PARAGOULD, Ark. -- On a day that Steven Mason would have recognized as perfect for a deer hunt, six strangers carried him to rest.
Bucking a stiff March wind, the six men, Army pallbearers, hauled his flag-draped coffin toward a hole in the cold, pliant loam. The mourners waited under a billowing canopy in the small country cemetery, hemmed in by the dense wilds that arch over farmland for miles in all directions, blurring the state boundary between Arkansas and Missouri.
Steven Mason knew these woods intimately. They were his refuge, an enveloping and silent place where private disappointments faded away, where, with a rifle and a sack and his backwoodsman's stealth, he was a match for most any man.
At home, in school, on the assembly line, there was no escape from the tedium of his hard, ordinary life. But inside any tree line, his mother remembered later, it seemed as if nothing could harm him -- a thought that seemed fitting later on, after he died.
Steven Mason's death came thousands of miles away from his woods, in a land without forests. Private Mason, 23, an Army Reserve truck driver, was one of 28 American soldiers killed Feb. 25 in Dhahran, Saudi Arabia, when a Scud missile plunged out of the night sky and fell into a barracks where they were preparing for sleep.
He died in a manner that parallels the accelerated, computer-driven pace of the gulf conflict, killed -- like most of America's 124 war dead -- not in direct action with the enemy but in an impersonal, long-distance form of combat that saw soldiers succumb to rocket attacks, land mines and cluster bombs.
Yet unlike so many others who were eulogized and exalted as heroes in the aftermath, there is no neatness, no tidy sentimentality about Private Mason's death -- or the unassuming life that preceded it.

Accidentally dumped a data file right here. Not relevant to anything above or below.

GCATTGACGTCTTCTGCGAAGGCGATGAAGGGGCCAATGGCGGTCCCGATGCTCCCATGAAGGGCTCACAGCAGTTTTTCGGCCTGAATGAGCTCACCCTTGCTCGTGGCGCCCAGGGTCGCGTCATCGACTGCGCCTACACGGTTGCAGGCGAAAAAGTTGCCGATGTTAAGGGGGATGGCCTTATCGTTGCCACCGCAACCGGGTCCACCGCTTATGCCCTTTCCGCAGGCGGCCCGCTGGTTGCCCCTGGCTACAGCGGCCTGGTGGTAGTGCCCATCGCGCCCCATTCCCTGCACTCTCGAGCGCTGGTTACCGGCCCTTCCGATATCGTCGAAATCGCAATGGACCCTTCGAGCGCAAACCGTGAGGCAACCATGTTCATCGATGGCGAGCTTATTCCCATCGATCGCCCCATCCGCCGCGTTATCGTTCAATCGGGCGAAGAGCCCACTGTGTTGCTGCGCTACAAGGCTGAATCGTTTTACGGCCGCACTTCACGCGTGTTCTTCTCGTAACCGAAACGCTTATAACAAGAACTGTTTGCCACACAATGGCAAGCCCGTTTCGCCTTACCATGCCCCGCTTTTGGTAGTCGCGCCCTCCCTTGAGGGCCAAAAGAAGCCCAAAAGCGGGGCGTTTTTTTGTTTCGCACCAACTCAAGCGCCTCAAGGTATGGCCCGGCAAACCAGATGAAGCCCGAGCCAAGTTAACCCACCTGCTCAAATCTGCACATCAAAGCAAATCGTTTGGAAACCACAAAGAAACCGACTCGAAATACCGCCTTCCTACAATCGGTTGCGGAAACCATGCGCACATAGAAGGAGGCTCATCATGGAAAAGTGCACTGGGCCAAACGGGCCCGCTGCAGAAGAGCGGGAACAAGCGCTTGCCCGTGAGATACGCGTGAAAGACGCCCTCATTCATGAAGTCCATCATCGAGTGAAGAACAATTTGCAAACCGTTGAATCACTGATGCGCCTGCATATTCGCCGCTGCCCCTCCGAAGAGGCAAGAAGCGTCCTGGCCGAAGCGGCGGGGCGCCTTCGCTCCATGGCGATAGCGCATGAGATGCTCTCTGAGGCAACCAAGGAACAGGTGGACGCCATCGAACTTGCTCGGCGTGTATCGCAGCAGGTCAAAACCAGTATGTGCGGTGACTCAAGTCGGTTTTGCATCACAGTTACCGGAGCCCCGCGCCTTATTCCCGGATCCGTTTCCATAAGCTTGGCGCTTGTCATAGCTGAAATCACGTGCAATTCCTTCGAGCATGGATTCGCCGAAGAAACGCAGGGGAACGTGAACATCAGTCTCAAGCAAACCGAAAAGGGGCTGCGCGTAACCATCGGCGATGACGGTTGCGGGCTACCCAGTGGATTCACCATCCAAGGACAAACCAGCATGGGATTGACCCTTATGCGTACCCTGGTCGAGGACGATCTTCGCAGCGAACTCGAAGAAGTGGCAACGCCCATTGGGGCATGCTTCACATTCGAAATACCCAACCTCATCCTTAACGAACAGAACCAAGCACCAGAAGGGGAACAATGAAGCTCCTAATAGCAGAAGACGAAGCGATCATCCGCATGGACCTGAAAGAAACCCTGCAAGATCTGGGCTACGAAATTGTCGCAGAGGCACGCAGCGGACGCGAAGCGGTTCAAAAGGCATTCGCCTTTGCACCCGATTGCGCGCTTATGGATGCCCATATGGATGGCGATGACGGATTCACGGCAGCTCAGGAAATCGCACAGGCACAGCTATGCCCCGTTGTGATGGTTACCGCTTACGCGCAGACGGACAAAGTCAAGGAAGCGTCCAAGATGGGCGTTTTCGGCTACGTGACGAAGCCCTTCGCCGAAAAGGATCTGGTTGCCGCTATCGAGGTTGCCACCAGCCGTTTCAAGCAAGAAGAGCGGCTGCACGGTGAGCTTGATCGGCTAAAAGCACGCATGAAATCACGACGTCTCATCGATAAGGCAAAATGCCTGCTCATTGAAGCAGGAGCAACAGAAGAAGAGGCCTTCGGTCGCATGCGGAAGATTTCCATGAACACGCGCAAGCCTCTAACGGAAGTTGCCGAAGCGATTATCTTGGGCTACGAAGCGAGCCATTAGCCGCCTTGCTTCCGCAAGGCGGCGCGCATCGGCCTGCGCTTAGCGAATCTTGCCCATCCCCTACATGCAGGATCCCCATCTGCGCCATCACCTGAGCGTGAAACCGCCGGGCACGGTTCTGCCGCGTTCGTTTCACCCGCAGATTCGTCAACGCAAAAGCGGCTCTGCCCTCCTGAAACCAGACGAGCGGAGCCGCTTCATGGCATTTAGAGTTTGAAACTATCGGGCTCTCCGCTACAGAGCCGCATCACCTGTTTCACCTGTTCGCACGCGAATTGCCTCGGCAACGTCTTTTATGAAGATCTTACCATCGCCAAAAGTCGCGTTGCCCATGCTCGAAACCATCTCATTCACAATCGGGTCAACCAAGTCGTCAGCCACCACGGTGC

One week, he was a machinist on an ear-splitting assembly line. The next, he was a scared, out-of-shape reservist on the cusp of battle. The next, he was dead. If the gulf conflict fails to produce an unknown soldier, Private Mason might well suffice.
He is this war's Everyman, a cog in the military machine who perished before he had the chance to contribute to the war effort. A reluctant patriot, he feared the conflict's hellish technology, yet could not fathom taking his mother's advice to flee to Mexico.
He left behind no grieving widow, no unseen child, no prospects for a bright, shining life. Even his final communications home were paltry and vague. In the end, there were only a few cartons of personal effects and a collection of guns and fishing rods to hand down to his numbed family and friends.
In Paragould, a town of 18,000 farmers and factory workers west of the Mississippi River, the few yellow ribbons left on display have begun to fray. Strangers who never knew Private Mason are already talking about him as local history, as if he belongs to the town, a faded 19th century milling center that now survives on soybean farms and auto accessory plants.
"I think we all want to touch greatness," said Elinor Campfield, a retired elementary schoolteacher. "Everyone wants to say they knew him. As long as people here remember the war, they'll remember him."
But all that those who knew Private Mason can make out is the modest trajectory of a common man.
"The person they're talking about is someone else," Kerry Spencer, 23, the fallen soldier's best friend, said. "This was an average guy. I mean, the person they talk about is somebody great and strong. If that's what a hero is, I'm sure Steve'd want to be one. He was just a good friend. Now he's gone."
Condolence cards, dinner hams and donations have been left at the Mason home, a brick ranch house. There were notes from congressmen, the governor and the president. Veterans called with talk of a memorial and maybe a plaque at Private Mason's high school.
Peggye Hambrick accepted this good will quietly. She spurned a gun salute but had no quarrel when her surviving son, Jerald, 18, chose a military funeral. So Private Mason was given a silver casket carried by Army pallbearers. He was dressed in a parade-ground green uniform and, head still shaved, buried to a military bugler's lonesome rendition of taps.
The whole time, Mrs. Hambrick thought: "That isn't him. His mustache is gone. His hair is wrong. It looked fine, but that's not how I'll remember him."
Amid the funeral's solemn ceremony, she found herself drawn back to a moment in 1987. Private Mason had wangled a pass from Fort Leonard Wood, Mo., where he was training. As their car left the base, he pleaded with her to stop at the first gas station. He ran into a restroom, tore off his uniform and came out, grinning, in jeans and T-shirt.